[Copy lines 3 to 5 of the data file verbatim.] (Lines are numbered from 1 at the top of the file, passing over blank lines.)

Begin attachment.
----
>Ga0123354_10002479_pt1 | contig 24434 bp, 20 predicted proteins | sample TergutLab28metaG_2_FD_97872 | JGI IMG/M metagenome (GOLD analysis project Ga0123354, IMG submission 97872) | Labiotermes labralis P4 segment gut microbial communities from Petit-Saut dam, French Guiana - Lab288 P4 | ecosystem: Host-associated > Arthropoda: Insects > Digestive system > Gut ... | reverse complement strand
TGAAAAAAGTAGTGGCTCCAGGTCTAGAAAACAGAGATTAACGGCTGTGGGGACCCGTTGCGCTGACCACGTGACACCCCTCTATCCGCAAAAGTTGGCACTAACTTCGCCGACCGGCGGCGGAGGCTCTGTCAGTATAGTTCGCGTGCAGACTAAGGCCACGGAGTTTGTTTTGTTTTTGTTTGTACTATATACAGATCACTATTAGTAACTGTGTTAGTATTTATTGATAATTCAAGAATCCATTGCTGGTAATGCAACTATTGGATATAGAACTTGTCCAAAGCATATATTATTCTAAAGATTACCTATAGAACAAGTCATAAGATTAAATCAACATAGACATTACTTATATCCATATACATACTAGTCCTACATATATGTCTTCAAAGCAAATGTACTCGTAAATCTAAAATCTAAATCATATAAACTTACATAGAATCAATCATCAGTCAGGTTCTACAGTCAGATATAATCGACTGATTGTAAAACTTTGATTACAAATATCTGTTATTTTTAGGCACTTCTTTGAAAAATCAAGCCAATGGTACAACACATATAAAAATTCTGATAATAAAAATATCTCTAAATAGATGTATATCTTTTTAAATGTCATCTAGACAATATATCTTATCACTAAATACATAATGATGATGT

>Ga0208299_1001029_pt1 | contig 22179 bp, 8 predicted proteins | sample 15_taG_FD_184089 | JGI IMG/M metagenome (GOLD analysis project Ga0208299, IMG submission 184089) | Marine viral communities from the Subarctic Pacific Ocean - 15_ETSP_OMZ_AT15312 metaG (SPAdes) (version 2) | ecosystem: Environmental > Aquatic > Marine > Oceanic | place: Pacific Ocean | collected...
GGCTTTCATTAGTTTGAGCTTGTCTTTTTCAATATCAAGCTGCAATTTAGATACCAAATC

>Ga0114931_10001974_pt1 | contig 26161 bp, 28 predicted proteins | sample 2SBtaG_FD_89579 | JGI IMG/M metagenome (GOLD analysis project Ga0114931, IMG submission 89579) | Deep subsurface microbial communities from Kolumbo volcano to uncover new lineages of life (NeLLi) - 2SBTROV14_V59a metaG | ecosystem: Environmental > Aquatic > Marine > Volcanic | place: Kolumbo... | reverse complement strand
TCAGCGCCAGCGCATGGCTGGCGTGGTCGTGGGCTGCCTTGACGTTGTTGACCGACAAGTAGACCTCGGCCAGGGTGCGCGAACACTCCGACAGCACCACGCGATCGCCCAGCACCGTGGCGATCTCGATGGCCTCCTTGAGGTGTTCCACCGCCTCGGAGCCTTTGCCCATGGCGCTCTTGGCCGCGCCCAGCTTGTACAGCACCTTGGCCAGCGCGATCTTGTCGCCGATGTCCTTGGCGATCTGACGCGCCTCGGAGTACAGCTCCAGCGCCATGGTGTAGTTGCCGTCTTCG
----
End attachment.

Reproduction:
>Ga0208299_1001029_pt1 | contig 22179 bp, 8 predicted proteins | sample 15_taG_FD_184089 | JGI IMG/M metagenome (GOLD analysis project Ga0208299, IMG submission 184089) | Marine viral communities from the Subarctic Pacific Ocean - 15_ETSP_OMZ_AT15312 metaG (SPAdes) (version 2) | ecosystem: Environmental > Aquatic > Marine > Oceanic | place: Pacific Ocean | collected...
GGCTTTCATTAGTTTGAGCTTGTCTTTTTCAATATCAAGCTGCAATTTAGATACCAAATC

>Ga0114931_10001974_pt1 | contig 26161 bp, 28 predicted proteins | sample 2SBtaG_FD_89579 | JGI IMG/M metagenome (GOLD analysis project Ga0114931, IMG submission 89579) | Deep subsurface microbial communities from Kolumbo volcano to uncover new lineages of life (NeLLi) - 2SBTROV14_V59a metaG | ecosystem: Environmental > Aquatic > Marine > Volcanic | place: Kolumbo... | reverse complement strand